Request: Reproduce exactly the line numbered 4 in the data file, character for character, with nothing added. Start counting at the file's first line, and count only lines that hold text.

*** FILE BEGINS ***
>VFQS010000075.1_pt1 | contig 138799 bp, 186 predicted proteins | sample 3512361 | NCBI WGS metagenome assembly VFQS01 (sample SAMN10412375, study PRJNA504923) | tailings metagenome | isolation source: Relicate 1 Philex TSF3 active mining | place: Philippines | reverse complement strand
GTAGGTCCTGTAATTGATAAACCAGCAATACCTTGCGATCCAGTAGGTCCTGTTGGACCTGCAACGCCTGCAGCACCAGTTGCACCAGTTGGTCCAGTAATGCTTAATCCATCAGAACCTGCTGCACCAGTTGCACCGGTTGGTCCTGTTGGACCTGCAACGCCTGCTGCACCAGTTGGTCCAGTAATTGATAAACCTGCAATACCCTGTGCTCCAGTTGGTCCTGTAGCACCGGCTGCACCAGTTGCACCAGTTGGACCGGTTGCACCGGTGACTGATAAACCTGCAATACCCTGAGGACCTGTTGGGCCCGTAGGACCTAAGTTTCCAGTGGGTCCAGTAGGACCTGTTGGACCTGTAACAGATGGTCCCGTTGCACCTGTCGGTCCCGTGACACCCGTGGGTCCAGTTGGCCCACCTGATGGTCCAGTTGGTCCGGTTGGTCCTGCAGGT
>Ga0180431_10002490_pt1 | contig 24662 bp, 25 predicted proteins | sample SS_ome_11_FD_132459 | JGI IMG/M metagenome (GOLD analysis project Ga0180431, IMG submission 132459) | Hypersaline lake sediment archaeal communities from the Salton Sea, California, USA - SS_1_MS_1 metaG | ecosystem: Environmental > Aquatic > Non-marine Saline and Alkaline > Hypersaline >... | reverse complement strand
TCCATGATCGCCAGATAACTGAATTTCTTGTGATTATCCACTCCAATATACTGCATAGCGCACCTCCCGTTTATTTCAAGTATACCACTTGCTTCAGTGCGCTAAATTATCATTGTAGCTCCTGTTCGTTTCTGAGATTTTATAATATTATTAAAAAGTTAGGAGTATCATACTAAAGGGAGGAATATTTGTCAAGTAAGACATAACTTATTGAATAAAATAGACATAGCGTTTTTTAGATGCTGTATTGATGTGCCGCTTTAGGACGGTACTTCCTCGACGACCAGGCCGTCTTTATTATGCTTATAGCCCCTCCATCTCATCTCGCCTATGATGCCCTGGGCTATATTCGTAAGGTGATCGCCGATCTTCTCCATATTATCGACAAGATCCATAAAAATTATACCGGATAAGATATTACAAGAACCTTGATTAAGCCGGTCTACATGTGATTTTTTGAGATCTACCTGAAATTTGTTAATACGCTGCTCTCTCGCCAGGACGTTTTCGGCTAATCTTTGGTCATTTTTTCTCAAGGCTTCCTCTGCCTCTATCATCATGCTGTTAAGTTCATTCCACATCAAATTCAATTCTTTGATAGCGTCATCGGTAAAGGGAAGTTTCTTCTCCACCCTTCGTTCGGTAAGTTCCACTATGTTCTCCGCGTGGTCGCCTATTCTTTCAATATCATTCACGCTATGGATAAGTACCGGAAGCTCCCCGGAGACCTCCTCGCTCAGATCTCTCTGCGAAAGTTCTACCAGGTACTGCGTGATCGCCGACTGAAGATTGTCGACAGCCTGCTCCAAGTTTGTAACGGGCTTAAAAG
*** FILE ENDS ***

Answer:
TCCATGATCGCCAGATAACTGAATTTCTTGTGATTATCCACTCCAATATACTGCATAGCGCACCTCCCGTTTATTTCAAGTATACCACTTGCTTCAGTGCGCTAAATTATCATTGTAGCTCCTGTTCGTTTCTGAGATTTTATAATATTATTAAAAAGTTAGGAGTATCATACTAAAGGGAGGAATATTTGTCAAGTAAGACATAACTTATTGAATAAAATAGACATAGCGTTTTTTAGATGCTGTATTGATGTGCCGCTTTAGGACGGTACTTCCTCGACGACCAGGCCGTCTTTATTATGCTTATAGCCCCTCCATCTCATCTCGCCTATGATGCCCTGGGCTATATTCGTAAGGTGATCGCCGATCTTCTCCATATTATCGACAAGATCCATAAAAATTATACCGGATAAGATATTACAAGAACCTTGATTAAGCCGGTCTACATGTGATTTTTTGAGATCTACCTGAAATTTGTTAATACGCTGCTCTCTCGCCAGGACGTTTTCGGCTAATCTTTGGTCATTTTTTCTCAAGGCTTCCTCTGCCTCTATCATCATGCTGTTAAGTTCATTCCACATCAAATTCAATTCTTTGATAGCGTCATCGGTAAAGGGAAGTTTCTTCTCCACCCTTCGTTCGGTAAGTTCCACTATGTTCTCCGCGTGGTCGCCTATTCTTTCAATATCATTCACGCTATGGATAAGTACCGGAAGCTCCCCGGAGACCTCCTCGCTCAGATCTCTCTGCGAAAGTTCTACCAGGTACTGCGTGATCGCCGACTGAAGATTGTCGACAGCCTGCTCCAAGTTTGTAACGGGCTTAAAAG